A spiritual discipline that prepares the body and soul for union with God,
hesychasm, if followed correctly, conquers the passions. A theology and
discipline of the Eastern church, its practices are rooted in the
traditions of the The Desert Fathers and its theology in the writings of
fathers like Clement of Alexandria and Gregory of Nyssa. The fullest
expression of the theology of hesychasm is found in the writings of
Hesychasm is also called the prayer of the heart because the constant
awareness of God joins mind and heart; the repetition of the Jesus prayer
ceases to be a conscious mental activity and becomes as autonomic as one's
heartbeat. Hesychasts also control their breathing while praying so that
body and soul are united in prayer. The involvement of body and soul is
important because man was created whole; the enmity of soul and body is a
result of the fall of man. To its opponents, hesychasm seems mechanistic,
but heschasts themselves say the process is not automatic or magical. The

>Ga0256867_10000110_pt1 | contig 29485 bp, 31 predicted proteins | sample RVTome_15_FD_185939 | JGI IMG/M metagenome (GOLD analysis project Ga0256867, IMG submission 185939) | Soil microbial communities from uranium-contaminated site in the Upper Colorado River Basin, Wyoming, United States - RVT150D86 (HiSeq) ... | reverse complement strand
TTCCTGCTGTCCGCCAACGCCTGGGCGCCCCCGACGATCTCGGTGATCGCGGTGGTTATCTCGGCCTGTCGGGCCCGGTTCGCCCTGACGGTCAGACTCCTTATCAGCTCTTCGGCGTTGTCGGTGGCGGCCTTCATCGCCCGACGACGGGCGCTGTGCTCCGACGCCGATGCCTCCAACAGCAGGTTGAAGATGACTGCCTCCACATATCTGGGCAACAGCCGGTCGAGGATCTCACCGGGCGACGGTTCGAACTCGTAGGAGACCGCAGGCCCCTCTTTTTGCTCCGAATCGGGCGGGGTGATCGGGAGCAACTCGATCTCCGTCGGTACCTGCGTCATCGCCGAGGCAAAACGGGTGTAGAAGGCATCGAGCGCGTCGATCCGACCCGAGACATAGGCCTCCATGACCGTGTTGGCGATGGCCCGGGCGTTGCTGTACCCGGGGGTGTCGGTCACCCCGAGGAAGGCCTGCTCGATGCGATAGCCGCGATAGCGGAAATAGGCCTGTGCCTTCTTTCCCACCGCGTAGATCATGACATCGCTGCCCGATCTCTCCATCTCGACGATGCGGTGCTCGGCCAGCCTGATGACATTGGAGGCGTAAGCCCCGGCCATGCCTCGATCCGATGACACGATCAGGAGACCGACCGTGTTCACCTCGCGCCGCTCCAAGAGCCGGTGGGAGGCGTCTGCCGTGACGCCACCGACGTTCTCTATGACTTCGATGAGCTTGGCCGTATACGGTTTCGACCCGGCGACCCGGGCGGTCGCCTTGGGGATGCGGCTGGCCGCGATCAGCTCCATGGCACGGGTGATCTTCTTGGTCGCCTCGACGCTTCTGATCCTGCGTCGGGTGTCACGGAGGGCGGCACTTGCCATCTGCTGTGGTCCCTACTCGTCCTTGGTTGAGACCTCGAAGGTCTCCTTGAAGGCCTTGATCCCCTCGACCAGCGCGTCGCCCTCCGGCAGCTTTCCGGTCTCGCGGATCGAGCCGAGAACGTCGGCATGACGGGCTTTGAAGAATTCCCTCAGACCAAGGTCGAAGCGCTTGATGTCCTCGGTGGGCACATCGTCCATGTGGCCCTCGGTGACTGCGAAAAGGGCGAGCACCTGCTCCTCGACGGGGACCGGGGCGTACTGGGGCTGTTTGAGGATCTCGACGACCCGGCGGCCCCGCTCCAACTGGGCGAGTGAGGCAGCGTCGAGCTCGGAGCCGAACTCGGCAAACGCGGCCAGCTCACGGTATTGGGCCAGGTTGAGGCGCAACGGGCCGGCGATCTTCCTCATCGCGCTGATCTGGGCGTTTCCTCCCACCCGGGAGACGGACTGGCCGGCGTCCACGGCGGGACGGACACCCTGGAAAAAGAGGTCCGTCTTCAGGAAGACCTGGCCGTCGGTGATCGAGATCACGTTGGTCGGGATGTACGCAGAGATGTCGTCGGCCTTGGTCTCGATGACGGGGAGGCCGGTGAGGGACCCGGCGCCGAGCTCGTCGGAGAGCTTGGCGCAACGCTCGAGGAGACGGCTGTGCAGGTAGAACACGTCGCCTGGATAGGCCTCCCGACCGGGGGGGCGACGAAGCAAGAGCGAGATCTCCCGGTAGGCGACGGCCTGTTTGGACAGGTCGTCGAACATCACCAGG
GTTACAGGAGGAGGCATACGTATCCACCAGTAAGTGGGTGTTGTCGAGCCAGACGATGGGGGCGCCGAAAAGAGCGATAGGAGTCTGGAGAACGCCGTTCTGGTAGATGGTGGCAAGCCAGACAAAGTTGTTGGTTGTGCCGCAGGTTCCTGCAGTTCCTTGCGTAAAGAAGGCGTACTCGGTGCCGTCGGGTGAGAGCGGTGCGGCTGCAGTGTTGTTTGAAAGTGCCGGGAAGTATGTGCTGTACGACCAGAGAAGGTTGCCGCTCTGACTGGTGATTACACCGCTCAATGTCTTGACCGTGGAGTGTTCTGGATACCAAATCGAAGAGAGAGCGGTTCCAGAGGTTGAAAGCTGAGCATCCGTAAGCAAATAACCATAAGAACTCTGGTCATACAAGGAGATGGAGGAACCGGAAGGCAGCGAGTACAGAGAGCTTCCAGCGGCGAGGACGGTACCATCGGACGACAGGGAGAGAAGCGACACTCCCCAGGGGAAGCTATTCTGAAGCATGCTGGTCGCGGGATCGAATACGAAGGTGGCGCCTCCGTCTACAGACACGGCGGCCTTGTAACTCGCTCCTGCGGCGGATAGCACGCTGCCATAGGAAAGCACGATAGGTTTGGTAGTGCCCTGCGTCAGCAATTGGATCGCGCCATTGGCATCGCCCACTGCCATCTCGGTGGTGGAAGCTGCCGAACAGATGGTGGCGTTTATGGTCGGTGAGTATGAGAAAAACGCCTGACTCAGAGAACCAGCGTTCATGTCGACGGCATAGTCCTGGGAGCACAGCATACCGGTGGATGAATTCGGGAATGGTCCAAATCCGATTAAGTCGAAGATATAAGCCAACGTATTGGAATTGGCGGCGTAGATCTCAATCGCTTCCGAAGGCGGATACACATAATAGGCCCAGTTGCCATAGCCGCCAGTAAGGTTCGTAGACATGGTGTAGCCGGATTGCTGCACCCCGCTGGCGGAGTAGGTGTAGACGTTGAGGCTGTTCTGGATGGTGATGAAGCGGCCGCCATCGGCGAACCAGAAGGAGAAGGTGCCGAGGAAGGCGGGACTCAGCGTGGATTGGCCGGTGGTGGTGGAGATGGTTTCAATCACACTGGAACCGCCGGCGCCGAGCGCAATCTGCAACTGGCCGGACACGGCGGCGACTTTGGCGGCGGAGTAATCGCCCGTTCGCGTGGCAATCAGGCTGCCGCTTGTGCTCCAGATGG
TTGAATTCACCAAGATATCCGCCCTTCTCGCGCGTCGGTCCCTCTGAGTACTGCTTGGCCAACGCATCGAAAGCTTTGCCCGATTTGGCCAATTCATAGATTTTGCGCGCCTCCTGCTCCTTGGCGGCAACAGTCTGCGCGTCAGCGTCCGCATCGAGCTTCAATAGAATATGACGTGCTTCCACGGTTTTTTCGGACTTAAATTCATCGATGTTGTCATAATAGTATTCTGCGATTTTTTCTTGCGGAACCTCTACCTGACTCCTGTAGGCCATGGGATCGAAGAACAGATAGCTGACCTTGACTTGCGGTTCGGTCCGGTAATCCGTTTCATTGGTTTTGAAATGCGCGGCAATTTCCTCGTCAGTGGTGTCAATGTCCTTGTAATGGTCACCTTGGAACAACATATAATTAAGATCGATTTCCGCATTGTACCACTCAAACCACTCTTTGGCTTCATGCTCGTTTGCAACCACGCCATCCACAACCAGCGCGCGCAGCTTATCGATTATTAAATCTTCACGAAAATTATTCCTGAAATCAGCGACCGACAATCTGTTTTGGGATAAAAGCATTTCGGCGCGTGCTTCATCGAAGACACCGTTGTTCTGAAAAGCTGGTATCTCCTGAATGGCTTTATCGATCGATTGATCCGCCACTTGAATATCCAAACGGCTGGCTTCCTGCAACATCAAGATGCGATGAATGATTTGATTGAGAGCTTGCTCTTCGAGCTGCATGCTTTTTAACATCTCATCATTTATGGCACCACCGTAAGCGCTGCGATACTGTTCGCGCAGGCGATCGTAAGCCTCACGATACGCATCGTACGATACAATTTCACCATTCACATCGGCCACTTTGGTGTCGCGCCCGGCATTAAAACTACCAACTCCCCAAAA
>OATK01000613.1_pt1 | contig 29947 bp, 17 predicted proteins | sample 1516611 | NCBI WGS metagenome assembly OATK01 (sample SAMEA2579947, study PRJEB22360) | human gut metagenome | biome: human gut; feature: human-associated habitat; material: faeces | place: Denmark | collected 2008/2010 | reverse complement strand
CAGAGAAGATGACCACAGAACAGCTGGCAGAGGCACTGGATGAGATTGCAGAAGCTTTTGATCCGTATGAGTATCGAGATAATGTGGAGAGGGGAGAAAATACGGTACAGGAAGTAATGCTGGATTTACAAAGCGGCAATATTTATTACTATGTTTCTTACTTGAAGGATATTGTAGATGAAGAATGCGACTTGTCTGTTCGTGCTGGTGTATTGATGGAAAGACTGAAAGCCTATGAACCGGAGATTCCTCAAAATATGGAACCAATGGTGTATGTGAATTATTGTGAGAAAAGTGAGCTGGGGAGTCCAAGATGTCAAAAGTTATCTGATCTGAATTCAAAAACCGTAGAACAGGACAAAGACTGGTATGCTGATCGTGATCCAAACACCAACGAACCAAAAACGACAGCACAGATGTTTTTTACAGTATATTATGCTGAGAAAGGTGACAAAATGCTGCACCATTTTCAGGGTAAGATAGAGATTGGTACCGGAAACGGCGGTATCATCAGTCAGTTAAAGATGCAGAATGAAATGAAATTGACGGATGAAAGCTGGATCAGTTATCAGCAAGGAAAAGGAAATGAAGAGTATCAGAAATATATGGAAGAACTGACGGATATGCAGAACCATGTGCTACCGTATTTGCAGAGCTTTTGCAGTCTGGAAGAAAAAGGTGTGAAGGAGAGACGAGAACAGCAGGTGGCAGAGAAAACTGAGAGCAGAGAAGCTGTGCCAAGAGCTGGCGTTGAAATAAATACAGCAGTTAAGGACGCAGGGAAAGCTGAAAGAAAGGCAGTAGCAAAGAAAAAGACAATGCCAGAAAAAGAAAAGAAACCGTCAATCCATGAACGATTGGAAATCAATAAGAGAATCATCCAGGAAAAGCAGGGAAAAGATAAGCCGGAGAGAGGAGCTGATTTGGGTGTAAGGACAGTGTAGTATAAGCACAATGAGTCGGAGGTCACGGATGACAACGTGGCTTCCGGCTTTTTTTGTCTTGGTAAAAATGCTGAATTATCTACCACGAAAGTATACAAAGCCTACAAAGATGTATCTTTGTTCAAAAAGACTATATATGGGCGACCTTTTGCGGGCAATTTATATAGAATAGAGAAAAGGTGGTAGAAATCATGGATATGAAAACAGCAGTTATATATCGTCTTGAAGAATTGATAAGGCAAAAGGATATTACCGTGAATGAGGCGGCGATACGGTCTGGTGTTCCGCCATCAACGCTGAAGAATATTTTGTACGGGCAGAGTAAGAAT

fruits are a gift from God; experience of the uncreated light or union
with God depends upon the free will of both in the relationship.
Karen Rae Keck
- See also:
Way of a Pilgrim;
The Place of the Heart --
An Introduction to Orthodox Spirituality, (1989).
Fr. Olivier Clément:
The Roots of Christian Mysticism, (1995).
New York: New City, 1995.
More than the title suggests: a guide to
ascetical and spiritual practice.
- Vladimir Lossky:
Mystical Theology of the Eastern Church, (1944).
Crestwood: SVS, 1976.
The most important XX Century work on apophatic theology in
general and St. Dionysius in particular; considered by many to be
an example of a modern text which will eventually be viewed as
patristic in its own right.
- Violet MacDermot:
The Cult of the Seer in the Ancient Middle East --
A Contribution to Current Research on Hallucinations Drawn
from Coptic and Other Texts,
A very peculiar book with a completely misleading title:
it is concerned almost exclusively with the spiritual
practice of the Desert Fathers, and nearly half the book
is primary sources in translation. Written at the height
of XX Century scientific interest in "altered states of
awareness", it cautions against assuming that one can milk the
patristic literature for tips on how such states may be
attained. The emphasis on ascetic experience as part of
the "history of medicine" gives the book a rather odd
flavour, but it is interesting nonetheless. Read with caution.
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